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Published: Saturday, 12/5/2009

For the love of groceries: At 80, Walt Churchill still minding the store

BY JON CHAVEZ
BLADE BUSINESS WRITER

IT IS 10 a.m. and Walt Churchill is running behind schedule.

Normally, he arrives by 8 a.m. at the Perrysburg supermarket that bears his name, checks to see that things are just right, spends time talking to employees, and chit-chats with suppliers.

But today, a doctor's appointment delayed him. Not to worry.

The 80-year-old grocery industry veteran immediately slips into his accustomed duties, looking over the produce section, then the meat and deli sections, and always — always — making sure to greet every customer who passes by.

“I try to put to people that we're on stage. It's our job to do everything right,” said the owner of Walt Churchill's Markets in Perrysburg and Monclova Township.

At this moment, he wants to talk about blueberries with Jeff Denny, an agent for supplier Caito Foods. Specifically, “Why can't we get the big containers?” Mr. Churchill asks, careful not to be confrontational.

In a ritual he performs whenever he encounters a customer, Walt Churchill greets Paula Letke of Fremont, Ind. In a ritual he performs whenever he encounters a customer, Walt Churchill greets Paula Letke of Fremont, Ind.
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Mr. Denny explains that large containers mean higher prices, and with blueberries out of season, customers might be scared off. However, Mr. Churchill politely explains that customers will pay more if they perceive good value.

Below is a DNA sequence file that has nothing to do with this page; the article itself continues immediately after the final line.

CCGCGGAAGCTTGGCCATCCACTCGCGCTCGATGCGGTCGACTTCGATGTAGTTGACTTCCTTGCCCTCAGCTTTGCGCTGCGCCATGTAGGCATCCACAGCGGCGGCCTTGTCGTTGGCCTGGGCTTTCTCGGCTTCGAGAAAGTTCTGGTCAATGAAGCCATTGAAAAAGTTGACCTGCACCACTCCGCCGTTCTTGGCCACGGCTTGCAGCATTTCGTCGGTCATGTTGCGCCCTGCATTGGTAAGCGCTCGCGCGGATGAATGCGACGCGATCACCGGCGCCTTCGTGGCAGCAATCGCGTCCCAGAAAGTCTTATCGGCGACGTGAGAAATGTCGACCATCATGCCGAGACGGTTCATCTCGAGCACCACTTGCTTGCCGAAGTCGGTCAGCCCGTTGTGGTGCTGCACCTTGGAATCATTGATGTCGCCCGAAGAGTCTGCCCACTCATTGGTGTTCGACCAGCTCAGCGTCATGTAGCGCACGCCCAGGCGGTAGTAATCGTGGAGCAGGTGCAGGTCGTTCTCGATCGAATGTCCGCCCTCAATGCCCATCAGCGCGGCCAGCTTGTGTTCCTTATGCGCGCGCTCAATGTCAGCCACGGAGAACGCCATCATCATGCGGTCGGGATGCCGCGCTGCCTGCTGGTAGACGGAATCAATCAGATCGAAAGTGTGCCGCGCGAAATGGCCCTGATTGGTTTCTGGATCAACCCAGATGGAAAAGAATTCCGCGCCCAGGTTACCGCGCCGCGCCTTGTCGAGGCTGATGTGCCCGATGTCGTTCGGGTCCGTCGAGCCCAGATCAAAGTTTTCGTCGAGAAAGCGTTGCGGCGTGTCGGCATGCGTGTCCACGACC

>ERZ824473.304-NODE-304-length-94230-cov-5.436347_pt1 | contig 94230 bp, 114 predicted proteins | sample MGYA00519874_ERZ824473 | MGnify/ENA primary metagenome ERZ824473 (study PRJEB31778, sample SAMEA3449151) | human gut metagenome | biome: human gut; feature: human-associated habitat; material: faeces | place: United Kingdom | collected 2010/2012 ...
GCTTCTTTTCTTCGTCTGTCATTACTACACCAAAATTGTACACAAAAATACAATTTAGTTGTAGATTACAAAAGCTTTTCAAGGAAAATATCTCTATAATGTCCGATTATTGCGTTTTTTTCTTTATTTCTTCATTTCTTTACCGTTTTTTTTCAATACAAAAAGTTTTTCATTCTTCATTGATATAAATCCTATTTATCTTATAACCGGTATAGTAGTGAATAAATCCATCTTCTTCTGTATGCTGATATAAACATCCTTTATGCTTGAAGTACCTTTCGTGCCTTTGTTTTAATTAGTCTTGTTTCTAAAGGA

Afterward, Mr. Churchill said, “My primary job is to make sure what the customer sees is what they want to buy.”

The luminary in the local grocery industry, a third-generation grocer, more than keeps his hand in the business and isn't thinking about retiring, despite his age. Observers may ask about his business success, but his business partner maintains that one of the stores is profitable and the other will be.

Asked what his official duties are, Mr. Churchill said, “I'm kind of not on the schedule really.” That causes his longtime friend and business partner in the Perrysburg store, Bob Carpenter, who is standing nearby, to arch his eyebrows and let out a huge laugh.

Mr. Carpenter said that's because Mr. Churchill practically lives at the store. He nearly always can be found either at the 44,000-square-foot Perrysburg store — the construction of which he oversaw in 1990 — or the 22,000-square-foot Monclova Township store that Mr. Churchill bought in 2005.

It's tempting to label the former Marine who served in the Korean War and was a cross-county star at the University of Toledo a classic workaholic.

But those who know Mr. Churchill say his motivation is that he just thoroughly enjoys what he does and refuses to slow down or give it up.

“I think he has a passion for this for sure,” said Debbie Skutch, director of UT's Center for Family & Privately Held Business.

Ms. Skutch, who has known Mr. Churchill for 17 years, said he once hosted a session at the center. “He brought out mangoes. Then he started cutting them up and began showing us the proper way to cut them,” she said. “You could see that that was in his blood.”